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German figure skaters spend time bonding with president, first lady

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Even though Germany got off to a rather rough start in figure skating’s team competition at the Pyeongchang Olympics, it didn’t dampen the enthusiasm of its president and first lady.


Frank-Walter Steinmeier and Elke Budenbender spent time at the Gangneung Ice Arena with the German skaters this weekend, chatting up Bruno Massot, Nicole Schott and others on the team.


“It was really nice to have met the president of Germany and his wife, and it’s wonderful that they are supporting us like that,” Massot said, before sheepishly conceding: “I think it was mainly his wife that wanted to come here, because she likes figure skating.”



Germany has a proud skating tradition, even dating to the days when the nation was split. East Germany won three gold medals and 10 overall while West Germany won two medals, and a unified team in the 1950s and 60s also won three Olympic medals during three Winter Games.



The combined nation also has won eight Olympic medals, most recently at the 2014 Sochi Games, when Savchenko partnered with Robin Szolkowy to win her second of back-to-back bronze medals.


Of course, the great Katarina Witt became the second women’s figure skater to win back-to-back gold medals when she triumphed for East Germany at Sarajevo in 1984 and Calgary in 1988.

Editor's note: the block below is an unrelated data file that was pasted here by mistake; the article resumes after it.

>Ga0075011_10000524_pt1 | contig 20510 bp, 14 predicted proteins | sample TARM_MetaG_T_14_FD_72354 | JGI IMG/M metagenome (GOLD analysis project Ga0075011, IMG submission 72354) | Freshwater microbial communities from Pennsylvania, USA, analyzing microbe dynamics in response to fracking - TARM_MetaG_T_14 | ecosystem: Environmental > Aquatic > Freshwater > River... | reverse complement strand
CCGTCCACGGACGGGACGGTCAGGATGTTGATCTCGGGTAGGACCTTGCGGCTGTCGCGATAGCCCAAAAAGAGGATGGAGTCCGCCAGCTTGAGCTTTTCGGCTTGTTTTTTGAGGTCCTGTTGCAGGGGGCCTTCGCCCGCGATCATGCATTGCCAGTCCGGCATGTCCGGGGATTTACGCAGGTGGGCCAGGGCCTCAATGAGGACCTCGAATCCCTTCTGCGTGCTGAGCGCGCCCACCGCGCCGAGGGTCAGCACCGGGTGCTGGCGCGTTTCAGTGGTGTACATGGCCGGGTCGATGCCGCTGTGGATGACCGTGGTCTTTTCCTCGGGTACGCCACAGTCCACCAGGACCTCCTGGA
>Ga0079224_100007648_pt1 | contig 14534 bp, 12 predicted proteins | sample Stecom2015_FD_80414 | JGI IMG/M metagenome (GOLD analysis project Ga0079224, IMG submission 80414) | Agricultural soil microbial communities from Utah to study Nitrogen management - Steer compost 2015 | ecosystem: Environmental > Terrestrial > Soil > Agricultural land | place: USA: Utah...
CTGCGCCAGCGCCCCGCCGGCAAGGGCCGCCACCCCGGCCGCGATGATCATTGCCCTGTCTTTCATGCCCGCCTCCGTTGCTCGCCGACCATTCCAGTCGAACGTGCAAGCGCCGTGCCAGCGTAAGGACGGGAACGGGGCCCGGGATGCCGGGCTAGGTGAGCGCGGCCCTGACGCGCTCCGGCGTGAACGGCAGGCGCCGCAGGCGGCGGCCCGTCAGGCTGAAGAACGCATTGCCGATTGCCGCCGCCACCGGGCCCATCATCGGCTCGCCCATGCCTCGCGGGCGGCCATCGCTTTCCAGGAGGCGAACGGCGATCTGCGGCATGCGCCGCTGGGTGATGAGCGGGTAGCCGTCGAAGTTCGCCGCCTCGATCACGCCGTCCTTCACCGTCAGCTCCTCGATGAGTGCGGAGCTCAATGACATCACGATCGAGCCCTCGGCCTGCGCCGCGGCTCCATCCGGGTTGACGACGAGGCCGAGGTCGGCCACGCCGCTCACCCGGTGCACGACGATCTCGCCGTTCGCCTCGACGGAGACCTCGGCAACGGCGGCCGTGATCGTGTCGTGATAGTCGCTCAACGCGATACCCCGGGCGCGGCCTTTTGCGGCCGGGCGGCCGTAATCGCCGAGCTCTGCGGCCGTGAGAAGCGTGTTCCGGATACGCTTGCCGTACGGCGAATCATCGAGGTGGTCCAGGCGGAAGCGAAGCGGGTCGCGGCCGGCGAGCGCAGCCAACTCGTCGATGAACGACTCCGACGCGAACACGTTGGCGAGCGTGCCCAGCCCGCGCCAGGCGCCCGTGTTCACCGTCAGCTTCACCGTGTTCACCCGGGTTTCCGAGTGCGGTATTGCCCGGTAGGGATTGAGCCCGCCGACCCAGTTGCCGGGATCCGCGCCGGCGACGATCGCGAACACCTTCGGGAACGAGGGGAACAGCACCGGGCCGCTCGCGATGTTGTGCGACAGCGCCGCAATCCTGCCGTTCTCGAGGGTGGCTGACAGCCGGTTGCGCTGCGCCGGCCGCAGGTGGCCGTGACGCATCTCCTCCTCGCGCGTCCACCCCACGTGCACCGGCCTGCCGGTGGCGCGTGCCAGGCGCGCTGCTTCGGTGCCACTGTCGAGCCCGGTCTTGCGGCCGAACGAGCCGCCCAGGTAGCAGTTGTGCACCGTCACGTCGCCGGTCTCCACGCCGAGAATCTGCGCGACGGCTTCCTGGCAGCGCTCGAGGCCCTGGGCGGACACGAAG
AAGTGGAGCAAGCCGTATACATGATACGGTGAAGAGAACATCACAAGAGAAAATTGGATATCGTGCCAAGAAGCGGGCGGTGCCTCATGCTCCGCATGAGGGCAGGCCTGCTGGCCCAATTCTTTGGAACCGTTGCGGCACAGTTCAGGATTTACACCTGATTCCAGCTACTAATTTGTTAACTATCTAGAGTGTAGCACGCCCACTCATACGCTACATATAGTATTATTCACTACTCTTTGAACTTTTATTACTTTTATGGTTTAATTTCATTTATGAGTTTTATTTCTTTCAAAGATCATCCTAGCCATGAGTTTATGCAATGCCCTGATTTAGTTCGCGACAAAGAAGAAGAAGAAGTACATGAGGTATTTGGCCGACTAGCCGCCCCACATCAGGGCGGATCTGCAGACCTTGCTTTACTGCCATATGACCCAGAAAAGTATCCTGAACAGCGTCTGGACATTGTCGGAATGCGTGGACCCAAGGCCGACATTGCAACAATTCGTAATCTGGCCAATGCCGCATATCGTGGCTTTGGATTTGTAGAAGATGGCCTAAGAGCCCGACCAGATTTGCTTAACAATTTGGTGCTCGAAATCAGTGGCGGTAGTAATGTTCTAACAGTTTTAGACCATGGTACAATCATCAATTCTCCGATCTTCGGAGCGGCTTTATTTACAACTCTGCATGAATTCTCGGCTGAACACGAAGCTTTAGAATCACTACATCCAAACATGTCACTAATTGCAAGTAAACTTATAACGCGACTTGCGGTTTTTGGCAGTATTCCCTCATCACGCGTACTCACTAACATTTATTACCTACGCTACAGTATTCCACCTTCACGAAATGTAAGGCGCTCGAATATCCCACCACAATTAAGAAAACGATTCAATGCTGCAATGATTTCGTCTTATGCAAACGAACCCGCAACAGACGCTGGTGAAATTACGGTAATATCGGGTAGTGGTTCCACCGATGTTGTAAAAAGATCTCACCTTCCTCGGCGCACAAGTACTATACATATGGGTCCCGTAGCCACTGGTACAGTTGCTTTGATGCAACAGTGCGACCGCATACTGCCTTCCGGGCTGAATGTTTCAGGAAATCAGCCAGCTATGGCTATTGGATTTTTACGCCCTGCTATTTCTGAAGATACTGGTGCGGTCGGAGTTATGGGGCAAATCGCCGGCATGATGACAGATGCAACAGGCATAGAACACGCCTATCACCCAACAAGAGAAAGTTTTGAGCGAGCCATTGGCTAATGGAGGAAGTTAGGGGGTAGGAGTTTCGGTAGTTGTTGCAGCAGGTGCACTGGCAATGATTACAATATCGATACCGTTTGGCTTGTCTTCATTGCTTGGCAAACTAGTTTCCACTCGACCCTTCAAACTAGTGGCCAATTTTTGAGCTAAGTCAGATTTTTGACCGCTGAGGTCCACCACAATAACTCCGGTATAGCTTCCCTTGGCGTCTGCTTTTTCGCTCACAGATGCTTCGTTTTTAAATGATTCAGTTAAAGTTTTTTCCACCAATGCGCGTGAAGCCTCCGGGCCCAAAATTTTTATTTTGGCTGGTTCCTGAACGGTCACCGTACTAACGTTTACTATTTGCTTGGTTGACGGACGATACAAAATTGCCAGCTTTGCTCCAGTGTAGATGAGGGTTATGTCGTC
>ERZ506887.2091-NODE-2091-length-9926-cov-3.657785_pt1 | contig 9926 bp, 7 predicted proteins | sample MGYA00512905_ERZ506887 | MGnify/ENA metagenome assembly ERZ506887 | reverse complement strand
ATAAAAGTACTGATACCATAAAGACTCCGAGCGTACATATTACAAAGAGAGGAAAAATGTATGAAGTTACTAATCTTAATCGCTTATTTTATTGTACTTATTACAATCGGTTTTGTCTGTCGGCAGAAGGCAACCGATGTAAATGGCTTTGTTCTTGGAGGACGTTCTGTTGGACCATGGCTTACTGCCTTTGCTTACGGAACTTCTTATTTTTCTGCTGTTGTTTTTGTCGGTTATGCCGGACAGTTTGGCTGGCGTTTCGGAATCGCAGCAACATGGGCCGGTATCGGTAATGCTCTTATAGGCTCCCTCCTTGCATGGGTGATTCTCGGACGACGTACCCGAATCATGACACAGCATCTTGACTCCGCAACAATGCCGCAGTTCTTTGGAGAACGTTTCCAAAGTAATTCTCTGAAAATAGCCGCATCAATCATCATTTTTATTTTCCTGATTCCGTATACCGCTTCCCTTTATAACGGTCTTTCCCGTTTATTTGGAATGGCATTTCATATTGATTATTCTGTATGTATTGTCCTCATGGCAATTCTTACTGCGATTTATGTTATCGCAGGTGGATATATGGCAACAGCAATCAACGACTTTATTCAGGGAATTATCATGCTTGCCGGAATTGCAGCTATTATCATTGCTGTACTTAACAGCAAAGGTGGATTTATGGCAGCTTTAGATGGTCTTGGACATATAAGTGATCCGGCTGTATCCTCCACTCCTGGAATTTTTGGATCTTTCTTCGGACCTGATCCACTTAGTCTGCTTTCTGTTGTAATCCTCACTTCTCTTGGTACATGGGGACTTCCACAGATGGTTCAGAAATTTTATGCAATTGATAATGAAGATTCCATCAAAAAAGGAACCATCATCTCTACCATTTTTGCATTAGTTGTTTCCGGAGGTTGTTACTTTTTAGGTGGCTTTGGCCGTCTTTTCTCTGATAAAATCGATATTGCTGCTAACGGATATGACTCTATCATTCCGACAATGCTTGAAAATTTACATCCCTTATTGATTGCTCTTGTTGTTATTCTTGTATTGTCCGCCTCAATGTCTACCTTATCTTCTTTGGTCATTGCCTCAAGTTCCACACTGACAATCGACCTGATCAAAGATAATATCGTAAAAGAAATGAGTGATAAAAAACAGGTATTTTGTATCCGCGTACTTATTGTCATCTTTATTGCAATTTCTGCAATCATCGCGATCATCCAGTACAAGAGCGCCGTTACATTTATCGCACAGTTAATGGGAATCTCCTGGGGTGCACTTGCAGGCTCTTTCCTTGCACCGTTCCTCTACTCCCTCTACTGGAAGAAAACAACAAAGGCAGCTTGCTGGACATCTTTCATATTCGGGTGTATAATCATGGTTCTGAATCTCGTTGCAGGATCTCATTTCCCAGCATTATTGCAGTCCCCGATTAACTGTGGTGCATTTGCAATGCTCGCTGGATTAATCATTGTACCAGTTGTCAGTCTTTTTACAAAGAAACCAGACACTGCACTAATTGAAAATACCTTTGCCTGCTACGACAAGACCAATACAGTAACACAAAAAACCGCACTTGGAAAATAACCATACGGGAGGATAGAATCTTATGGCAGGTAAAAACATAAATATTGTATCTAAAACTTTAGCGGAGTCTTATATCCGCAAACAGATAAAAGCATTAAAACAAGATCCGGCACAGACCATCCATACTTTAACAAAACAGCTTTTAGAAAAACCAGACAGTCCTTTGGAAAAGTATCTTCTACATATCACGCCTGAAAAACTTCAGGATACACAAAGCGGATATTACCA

The president and his wife spent about an hour with the German skaters following practice Saturday, longer than they had planned. Schott called them “really down to earth.”


“I had the impression that they really love figure skating,” Schott said, “especially his wife. She said she is always watching skating on TV.”


The visit by Steinmeier and Budenbender was especially profound for men’s skater Paul Fentz, who along with being a world-class figure skater is also a member of the German military.



“It was an honor for me to meet our head of state,” he said. “I have met our chancellor, Angela Merkel, before, but it was only for five minutes and the president and his wife really took their time.”


Fentz struggled during his short program as part of the team competition, finishing ninth out of the 10 nations. Massot and Savchenko took third in the pairs free skate, but Germany was still in eighth place heading into Sunday’s competition and almost certain to miss the cut for the free skate.




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